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21-Year-Old Beats All Odds, Scales Mt Everest

Patidar, undeterred by zero help from the government, approached his friends, who further spread the word. Soon, scores of people turned up to see Patidar fulfil his dream.

Vivek Trivedi | News18.com

Updated:May 25, 2017, 4:17 PM IST
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21-Year-Old Beats All Odds, Scales Mt Everest
Patidar, a resident of Rau in Indore, has become the second youngest Indian to scale Mt Everest from the North Track.
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Indore:‘Ain’t no mountain high enough’ has been this 21-year-old’s motto in life. And Madhusudan Patidar has finally scaled the highest of them all.

Patidar, a resident of Rau in Indore, has become the second youngest Indian to scale Mt Everest from the North Track. He scaled the mountain last Sunday.

His journey to the top of the world, however, has not been easy. Struggling to arrange Rs 35 lakh that was needed for him to train for the expedition, the 21-year-old’s family sold off their house first, and then mortgaged his mother’s ornaments.

In a sad state of affairs, Patidar received no help from the government either. His application for financial help did not find any takers even as he approached the Department of Sports and Youth Welfare, CM Helpline and local political stalwarts including Lok Sabha speaker Sumitra Mahaja and BJP general secretary Kailash Vijayvargiya.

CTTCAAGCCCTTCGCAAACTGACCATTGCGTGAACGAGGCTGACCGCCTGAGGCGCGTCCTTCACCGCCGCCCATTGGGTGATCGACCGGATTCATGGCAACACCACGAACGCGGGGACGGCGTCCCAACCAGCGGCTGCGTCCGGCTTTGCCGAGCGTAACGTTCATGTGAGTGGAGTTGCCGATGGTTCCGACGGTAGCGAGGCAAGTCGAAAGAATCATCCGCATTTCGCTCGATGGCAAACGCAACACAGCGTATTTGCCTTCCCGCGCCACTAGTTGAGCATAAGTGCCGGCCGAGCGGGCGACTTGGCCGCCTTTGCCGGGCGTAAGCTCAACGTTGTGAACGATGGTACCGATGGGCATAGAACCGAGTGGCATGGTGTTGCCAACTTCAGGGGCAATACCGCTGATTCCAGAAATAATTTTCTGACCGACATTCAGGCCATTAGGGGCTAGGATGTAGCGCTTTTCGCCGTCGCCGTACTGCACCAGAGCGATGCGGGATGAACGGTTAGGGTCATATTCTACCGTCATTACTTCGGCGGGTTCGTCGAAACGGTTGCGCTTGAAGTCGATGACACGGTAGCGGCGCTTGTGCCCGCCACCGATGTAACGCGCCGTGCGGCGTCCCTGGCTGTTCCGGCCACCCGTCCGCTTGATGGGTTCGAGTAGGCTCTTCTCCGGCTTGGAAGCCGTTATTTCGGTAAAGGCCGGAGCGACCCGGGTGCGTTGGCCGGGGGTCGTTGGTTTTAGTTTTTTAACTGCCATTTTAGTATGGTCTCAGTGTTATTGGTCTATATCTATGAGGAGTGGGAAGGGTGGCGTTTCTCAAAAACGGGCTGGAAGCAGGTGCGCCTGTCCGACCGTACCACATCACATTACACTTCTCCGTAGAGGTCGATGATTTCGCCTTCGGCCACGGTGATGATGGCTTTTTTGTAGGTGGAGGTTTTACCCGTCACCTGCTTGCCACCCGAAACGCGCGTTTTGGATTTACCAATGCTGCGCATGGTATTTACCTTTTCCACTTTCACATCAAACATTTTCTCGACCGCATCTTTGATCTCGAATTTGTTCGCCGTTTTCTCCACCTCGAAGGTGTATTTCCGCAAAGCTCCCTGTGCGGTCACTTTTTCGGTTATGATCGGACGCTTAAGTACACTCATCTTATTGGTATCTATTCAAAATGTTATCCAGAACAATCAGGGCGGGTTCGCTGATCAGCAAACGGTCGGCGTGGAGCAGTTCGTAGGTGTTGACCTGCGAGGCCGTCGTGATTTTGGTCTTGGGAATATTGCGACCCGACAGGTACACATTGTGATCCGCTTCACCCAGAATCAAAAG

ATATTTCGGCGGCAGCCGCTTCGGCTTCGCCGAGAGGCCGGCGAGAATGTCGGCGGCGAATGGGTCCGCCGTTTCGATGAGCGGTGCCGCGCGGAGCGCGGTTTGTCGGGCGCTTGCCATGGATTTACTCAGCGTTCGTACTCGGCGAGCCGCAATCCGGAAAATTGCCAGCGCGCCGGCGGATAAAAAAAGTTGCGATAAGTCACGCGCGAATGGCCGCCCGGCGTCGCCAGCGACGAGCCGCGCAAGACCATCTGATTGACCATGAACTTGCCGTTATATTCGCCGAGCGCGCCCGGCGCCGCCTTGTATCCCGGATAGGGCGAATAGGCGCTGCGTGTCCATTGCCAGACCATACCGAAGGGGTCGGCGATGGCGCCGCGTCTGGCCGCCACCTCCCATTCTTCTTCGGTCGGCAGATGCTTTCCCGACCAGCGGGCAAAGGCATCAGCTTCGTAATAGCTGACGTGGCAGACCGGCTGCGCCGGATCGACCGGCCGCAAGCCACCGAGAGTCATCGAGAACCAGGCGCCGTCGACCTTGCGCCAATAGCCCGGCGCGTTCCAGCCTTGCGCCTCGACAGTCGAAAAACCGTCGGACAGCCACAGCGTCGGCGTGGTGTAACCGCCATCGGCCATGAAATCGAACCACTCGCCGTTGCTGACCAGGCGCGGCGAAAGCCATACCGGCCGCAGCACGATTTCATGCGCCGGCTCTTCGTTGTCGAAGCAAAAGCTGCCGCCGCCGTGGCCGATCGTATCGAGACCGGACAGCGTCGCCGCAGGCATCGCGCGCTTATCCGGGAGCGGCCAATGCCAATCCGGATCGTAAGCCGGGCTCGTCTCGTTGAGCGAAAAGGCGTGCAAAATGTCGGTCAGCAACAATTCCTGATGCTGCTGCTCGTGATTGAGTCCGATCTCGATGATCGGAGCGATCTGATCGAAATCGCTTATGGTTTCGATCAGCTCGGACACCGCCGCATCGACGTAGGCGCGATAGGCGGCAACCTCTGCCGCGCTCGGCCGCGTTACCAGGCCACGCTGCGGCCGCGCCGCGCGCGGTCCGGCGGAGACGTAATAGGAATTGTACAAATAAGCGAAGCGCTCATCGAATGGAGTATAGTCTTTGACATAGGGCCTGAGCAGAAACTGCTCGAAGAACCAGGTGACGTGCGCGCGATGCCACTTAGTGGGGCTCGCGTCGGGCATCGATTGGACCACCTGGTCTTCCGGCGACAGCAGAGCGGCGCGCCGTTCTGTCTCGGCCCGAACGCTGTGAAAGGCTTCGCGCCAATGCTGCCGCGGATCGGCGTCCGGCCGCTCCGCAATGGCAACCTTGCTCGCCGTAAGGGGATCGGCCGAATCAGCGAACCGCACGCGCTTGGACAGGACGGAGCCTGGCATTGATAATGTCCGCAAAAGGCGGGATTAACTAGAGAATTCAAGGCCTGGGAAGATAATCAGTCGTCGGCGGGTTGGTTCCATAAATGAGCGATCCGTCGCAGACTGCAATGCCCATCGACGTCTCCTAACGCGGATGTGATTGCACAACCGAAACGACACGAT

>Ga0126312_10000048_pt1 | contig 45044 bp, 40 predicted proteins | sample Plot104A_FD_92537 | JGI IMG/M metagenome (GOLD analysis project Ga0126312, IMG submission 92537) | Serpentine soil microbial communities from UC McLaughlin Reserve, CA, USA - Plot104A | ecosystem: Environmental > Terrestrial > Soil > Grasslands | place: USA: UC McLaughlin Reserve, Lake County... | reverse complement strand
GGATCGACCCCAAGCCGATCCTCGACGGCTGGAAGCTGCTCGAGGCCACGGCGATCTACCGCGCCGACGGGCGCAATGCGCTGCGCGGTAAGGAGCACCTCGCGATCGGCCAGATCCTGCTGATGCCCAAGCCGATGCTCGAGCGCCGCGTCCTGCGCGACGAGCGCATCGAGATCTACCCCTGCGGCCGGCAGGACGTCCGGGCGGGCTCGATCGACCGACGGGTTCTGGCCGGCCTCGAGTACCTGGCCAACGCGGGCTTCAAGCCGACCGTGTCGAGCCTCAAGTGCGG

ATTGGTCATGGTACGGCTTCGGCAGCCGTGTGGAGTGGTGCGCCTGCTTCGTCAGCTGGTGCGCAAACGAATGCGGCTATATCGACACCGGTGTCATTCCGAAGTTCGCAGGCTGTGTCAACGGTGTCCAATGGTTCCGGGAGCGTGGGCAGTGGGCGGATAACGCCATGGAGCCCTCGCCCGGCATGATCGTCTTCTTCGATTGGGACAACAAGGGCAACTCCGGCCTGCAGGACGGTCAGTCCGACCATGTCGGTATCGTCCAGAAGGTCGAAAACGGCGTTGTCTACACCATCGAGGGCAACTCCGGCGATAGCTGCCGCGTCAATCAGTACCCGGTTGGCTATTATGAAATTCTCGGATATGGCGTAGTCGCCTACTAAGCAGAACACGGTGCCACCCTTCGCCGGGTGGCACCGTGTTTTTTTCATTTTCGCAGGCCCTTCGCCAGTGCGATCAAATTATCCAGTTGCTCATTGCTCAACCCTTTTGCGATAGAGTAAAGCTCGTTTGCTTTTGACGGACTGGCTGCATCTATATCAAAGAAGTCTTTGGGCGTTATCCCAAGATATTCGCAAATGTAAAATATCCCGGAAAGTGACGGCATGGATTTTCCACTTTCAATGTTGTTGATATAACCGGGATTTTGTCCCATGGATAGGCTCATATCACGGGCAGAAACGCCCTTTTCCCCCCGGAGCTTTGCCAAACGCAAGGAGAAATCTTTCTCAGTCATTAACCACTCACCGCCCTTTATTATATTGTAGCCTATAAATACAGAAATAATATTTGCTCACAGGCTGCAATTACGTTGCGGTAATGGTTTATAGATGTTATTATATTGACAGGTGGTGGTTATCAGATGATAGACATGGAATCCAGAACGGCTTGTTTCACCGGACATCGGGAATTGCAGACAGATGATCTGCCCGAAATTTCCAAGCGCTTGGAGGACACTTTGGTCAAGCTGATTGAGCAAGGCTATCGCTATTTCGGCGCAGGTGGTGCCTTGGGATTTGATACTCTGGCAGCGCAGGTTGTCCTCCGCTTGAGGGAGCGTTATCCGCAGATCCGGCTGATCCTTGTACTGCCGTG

Patidar, undeterred by zero help from the government, approached his friends, who further spread the word. Soon, scores of people turned up to see Patidar fulfil his dream.

For someone who grew up as a sports enthusiast, friends of the 21-year-old say him scaling the Everest was expected.

“When he was young, he had chased and caught a chain snatcher. Police officials had honoured him too. We always knew he would make his dream come true,” his friends told News18.

He was a regular at the football ground, doing all sorts of physical activities and drills, when he met mountaineering trainer Yogesh Deshmukh, who urged him to scale the Everest. And then, there was no stopping Patidar.

He underwent six years of basic and advanced training at Pahalgam and Dehradun and finally opted to scale the Everest from the North Track starting from Tibet, which is considered one of the toughest routes to get to the peak.

“We are very proud of him. We never let financial constraint get in the way of his dream,” said his mother Chandrakala. She would be seeing her son in the next two weeks.

| Edited by: Nakshab Khan
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